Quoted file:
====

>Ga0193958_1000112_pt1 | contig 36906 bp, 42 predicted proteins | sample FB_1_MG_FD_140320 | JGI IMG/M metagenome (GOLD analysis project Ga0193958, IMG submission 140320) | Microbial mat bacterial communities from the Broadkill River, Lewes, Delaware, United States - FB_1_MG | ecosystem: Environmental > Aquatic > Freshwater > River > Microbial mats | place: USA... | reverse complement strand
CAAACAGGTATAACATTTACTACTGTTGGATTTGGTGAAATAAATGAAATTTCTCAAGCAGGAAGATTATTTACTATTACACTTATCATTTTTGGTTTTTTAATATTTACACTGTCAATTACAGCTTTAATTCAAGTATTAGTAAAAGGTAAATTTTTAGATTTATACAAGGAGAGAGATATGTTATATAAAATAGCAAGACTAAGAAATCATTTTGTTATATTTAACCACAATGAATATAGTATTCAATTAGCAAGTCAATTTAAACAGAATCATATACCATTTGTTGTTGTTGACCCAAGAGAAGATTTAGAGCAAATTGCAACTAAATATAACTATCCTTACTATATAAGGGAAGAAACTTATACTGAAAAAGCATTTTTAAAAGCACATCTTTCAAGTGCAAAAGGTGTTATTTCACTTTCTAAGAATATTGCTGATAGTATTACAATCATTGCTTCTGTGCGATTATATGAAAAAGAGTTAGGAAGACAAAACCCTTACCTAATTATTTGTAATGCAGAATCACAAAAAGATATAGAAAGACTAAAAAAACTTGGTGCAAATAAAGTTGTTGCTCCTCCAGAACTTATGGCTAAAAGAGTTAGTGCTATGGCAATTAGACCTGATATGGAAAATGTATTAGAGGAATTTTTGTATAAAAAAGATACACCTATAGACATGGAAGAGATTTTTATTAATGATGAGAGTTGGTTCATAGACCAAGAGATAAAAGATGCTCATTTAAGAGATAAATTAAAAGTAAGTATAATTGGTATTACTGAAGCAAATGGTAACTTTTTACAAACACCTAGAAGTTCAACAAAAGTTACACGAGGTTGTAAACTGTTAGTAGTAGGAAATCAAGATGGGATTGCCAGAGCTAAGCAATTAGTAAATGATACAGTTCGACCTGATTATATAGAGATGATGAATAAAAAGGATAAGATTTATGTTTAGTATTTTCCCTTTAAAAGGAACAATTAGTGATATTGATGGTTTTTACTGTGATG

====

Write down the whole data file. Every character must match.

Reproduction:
>Ga0193958_1000112_pt1 | contig 36906 bp, 42 predicted proteins | sample FB_1_MG_FD_140320 | JGI IMG/M metagenome (GOLD analysis project Ga0193958, IMG submission 140320) | Microbial mat bacterial communities from the Broadkill River, Lewes, Delaware, United States - FB_1_MG | ecosystem: Environmental > Aquatic > Freshwater > River > Microbial mats | place: USA... | reverse complement strand
CAAACAGGTATAACATTTACTACTGTTGGATTTGGTGAAATAAATGAAATTTCTCAAGCAGGAAGATTATTTACTATTACACTTATCATTTTTGGTTTTTTAATATTTACACTGTCAATTACAGCTTTAATTCAAGTATTAGTAAAAGGTAAATTTTTAGATTTATACAAGGAGAGAGATATGTTATATAAAATAGCAAGACTAAGAAATCATTTTGTTATATTTAACCACAATGAATATAGTATTCAATTAGCAAGTCAATTTAAACAGAATCATATACCATTTGTTGTTGTTGACCCAAGAGAAGATTTAGAGCAAATTGCAACTAAATATAACTATCCTTACTATATAAGGGAAGAAACTTATACTGAAAAAGCATTTTTAAAAGCACATCTTTCAAGTGCAAAAGGTGTTATTTCACTTTCTAAGAATATTGCTGATAGTATTACAATCATTGCTTCTGTGCGATTATATGAAAAAGAGTTAGGAAGACAAAACCCTTACCTAATTATTTGTAATGCAGAATCACAAAAAGATATAGAAAGACTAAAAAAACTTGGTGCAAATAAAGTTGTTGCTCCTCCAGAACTTATGGCTAAAAGAGTTAGTGCTATGGCAATTAGACCTGATATGGAAAATGTATTAGAGGAATTTTTGTATAAAAAAGATACACCTATAGACATGGAAGAGATTTTTATTAATGATGAGAGTTGGTTCATAGACCAAGAGATAAAAGATGCTCATTTAAGAGATAAATTAAAAGTAAGTATAATTGGTATTACTGAAGCAAATGGTAACTTTTTACAAACACCTAGAAGTTCAACAAAAGTTACACGAGGTTGTAAACTGTTAGTAGTAGGAAATCAAGATGGGATTGCCAGAGCTAAGCAATTAGTAAATGATACAGTTCGACCTGATTATATAGAGATGATGAATAAAAAGGATAAGATTTATGTTTAGTATTTTCCCTTTAAAAGGAACAATTAGTGATATTGATGGTTTTTACTGTGATG